Conducting an offshore renewable energy operation on wave energy converters (WECs), such as a deployment or maintenance work, includes various tasks, for example, removal of lifting slings and shackles, cable connections and investigation, and disconnection of pressurization hoses. Such work can be conducted in three manners: one possibility is to use divers, a second is to use underwater robots, and the third combines both divers and ROVs. In this article we study those three approaches and present their economic and technical advantages and disadvantages.

1.2. Lysekil Research Site and Wave Energy Converter Concept

Since 2002, research at Uppsala University (UU) within the Lysekil project has resulted in the development of a WEC concept presented in Figure 1a. The first full scale WEC was installed in 2006 [5]. From 2006 to present, an additional fourteen WECs and two marine substations (MSs) have been deployed and tested at the Lysekil Research Site (LRS) [6,7]. The second version of the MS can be seen in Figure 1b.
The UU WEC is an offshore device of a point absorbing type, with a direct-driven linear generator power take off. The generator is of permanent magnet type with either ferrite or neodymium magnets, depending on the design. A buoy at the surface is directly connected via a connection line to the translator. That way, the wave’s motion is converted to the translator motion. This generator model is designed to operate in water depths of 20 to 100 m [8]. To even the pressure in- and outside of the device, and to prevent it from oxidizing, the WEC is manually pressurized while being submerged, with 0.1 bar of nitrogen gas for every meter of submersion. For depths of 20–25 m, such as in the LRS, the final inner pressure of a WEC will be approximately 3.5 bars. A single WEC can provide limited power, therefore, a cluster of generators needs to be interconnected to a marine substation in order to increase the power output [9,10]. Such a cluster could be as large as 100 WECs, with ten MSs. As an example, a typical power matrix for the UU WEC can be seen in [11]. The MS controls each generator individually, optimizes the power and damping, and combines the electrical power from the WECs. It also rectifies every WEC’s current to direct current (DC), then converts it to alternating current (AC) for grid connection. This also reduces the number of sea cables and its associated expense, which is one of the largest in the Lysekil project [12,13,14,15].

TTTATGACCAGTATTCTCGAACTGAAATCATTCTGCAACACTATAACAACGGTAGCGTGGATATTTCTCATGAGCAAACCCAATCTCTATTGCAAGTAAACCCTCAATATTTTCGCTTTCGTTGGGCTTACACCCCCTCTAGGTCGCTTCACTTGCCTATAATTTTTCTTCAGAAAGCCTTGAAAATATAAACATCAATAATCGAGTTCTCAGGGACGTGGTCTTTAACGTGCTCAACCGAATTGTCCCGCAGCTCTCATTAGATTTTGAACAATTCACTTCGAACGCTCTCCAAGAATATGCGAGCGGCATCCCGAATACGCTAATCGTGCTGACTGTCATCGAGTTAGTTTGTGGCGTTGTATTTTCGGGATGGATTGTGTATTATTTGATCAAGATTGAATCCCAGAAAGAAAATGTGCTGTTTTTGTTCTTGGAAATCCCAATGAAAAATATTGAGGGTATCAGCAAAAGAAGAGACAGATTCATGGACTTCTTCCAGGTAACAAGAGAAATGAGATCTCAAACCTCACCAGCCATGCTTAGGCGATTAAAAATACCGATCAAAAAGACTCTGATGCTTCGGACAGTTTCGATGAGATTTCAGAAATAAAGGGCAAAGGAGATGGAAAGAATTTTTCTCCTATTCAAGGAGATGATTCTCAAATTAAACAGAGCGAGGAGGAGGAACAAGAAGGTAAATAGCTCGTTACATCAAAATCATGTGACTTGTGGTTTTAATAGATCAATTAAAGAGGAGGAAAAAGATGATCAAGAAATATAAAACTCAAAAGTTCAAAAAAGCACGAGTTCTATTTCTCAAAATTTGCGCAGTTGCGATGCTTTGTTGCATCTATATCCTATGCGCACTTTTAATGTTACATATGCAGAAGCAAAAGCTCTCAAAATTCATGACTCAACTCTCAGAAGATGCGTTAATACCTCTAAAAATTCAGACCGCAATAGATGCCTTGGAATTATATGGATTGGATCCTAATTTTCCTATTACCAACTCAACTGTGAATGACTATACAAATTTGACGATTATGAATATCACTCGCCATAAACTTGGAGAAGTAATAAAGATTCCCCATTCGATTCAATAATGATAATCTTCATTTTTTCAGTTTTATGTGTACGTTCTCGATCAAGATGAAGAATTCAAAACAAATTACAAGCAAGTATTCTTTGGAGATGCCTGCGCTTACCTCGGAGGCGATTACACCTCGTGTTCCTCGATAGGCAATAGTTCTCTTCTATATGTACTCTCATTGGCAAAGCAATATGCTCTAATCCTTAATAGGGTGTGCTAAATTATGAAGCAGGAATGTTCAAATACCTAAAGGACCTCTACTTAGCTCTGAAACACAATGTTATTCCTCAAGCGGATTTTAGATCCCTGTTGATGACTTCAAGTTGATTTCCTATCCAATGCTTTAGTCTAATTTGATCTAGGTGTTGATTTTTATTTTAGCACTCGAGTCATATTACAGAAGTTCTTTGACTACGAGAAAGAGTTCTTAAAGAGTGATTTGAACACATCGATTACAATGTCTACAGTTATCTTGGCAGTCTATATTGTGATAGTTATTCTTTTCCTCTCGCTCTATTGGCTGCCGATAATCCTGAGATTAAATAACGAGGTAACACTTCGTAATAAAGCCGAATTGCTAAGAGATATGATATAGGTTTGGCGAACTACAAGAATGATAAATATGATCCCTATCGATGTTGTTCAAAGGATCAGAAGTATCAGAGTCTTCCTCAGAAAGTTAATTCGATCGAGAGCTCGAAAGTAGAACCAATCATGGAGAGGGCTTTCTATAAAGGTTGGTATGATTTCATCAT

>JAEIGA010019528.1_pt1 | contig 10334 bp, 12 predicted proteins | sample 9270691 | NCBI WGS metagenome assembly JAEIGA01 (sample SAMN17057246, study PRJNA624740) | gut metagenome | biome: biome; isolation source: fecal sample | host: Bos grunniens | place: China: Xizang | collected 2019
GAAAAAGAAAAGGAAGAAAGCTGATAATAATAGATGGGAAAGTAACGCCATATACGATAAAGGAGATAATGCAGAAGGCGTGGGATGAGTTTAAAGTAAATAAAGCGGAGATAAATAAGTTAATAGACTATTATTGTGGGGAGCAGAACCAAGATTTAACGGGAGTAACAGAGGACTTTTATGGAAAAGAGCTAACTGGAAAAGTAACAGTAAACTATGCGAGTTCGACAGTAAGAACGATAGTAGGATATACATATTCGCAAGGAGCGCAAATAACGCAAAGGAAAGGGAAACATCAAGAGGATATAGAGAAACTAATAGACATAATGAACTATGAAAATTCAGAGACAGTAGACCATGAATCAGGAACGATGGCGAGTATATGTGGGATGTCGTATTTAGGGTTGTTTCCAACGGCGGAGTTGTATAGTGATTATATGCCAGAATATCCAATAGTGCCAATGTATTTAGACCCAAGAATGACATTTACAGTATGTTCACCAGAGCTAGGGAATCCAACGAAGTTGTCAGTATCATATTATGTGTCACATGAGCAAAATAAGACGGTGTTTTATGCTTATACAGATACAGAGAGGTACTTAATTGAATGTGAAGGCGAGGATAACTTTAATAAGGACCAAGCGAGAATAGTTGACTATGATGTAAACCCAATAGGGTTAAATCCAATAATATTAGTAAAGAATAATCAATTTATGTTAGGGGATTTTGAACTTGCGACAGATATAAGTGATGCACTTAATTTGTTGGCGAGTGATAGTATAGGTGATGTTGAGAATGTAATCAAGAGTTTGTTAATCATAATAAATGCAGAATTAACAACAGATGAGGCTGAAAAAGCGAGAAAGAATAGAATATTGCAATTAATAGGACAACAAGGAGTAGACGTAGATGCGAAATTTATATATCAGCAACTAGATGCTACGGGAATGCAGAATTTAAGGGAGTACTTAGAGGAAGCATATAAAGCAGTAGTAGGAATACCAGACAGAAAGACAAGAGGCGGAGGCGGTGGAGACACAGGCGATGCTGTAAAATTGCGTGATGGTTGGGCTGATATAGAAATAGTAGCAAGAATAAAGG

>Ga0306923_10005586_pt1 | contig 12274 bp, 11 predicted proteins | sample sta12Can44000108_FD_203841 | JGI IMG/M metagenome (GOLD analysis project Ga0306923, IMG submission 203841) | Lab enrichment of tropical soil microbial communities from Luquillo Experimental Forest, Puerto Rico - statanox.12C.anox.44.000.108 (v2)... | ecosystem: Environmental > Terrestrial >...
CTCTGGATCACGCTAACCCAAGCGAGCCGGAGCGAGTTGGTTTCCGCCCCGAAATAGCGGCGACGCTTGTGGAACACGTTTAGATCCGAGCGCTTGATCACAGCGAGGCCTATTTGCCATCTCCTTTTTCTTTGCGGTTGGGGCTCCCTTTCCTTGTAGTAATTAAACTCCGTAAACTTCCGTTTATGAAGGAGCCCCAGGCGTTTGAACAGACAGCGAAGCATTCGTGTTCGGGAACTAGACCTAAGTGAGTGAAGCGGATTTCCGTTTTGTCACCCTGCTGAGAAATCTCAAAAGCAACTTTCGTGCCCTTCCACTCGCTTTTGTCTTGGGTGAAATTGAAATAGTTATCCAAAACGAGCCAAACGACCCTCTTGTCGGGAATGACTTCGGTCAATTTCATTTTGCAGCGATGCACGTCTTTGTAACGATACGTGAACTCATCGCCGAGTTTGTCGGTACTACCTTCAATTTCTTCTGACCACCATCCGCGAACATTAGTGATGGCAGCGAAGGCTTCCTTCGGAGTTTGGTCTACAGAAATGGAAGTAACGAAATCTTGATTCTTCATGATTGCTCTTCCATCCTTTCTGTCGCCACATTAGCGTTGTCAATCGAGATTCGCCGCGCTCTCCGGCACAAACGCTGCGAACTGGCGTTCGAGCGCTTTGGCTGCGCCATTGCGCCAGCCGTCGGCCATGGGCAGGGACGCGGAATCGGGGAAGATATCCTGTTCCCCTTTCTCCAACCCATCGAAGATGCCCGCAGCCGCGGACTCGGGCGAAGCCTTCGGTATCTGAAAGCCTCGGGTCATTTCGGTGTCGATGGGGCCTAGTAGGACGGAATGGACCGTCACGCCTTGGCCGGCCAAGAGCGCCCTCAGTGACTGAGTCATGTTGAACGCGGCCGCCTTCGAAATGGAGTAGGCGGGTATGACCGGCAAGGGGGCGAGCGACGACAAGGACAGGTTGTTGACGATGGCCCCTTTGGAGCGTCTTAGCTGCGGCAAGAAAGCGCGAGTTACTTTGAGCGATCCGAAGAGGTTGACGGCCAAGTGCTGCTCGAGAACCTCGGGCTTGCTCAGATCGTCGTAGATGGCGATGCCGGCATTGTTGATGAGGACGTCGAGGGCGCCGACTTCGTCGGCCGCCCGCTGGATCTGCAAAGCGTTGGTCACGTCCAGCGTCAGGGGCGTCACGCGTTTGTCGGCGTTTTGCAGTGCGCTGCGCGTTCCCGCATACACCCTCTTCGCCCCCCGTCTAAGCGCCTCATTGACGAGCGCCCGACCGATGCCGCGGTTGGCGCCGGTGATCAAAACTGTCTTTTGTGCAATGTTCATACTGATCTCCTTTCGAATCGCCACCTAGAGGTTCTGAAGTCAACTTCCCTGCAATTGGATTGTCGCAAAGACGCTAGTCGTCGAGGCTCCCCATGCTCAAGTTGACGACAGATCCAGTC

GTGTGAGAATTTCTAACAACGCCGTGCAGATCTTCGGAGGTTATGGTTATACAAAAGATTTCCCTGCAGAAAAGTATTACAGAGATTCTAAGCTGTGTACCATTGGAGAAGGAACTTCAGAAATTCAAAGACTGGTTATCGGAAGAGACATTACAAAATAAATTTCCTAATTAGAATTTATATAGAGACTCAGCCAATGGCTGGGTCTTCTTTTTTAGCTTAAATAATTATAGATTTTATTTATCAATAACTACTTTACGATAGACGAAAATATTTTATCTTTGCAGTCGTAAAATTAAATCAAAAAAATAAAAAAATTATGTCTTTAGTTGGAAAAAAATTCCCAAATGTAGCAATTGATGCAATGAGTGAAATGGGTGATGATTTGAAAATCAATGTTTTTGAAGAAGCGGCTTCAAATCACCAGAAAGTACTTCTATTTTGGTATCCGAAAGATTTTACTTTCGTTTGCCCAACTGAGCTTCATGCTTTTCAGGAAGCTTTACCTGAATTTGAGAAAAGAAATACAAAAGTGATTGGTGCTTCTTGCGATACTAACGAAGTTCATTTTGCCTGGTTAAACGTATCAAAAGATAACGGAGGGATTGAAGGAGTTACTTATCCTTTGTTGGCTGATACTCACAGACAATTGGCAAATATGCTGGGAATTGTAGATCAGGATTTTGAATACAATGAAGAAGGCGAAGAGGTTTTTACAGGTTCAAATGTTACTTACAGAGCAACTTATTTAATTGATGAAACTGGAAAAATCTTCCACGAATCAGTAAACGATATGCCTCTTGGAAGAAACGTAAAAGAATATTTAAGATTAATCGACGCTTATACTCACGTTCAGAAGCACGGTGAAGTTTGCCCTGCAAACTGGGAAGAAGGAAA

The offshore deployments of UU have taken place at the LRS (Figure 2), which is located at the Swedish west coast, about 100 km north of Gothenburg. The total deployment area is 0.5 km2, its depth is approximately 25 m, and the seabed consists of mostly firm sandy silts, which makes the sea bottom smooth for the WEC’s placement [16]. Moreover, its comparably shallow depth allows easy access for divers during the deployment and maintenance of the devices. Additionally, since the site is located only 2 km from shore, the site enables simplified deployment methods and lower costs [17]. The wave climate matrix of the LRS can be seen in Figure 2b [18].

1.3. Deployment and Monitoring of WECs, Buoy Lines, and Sea Cables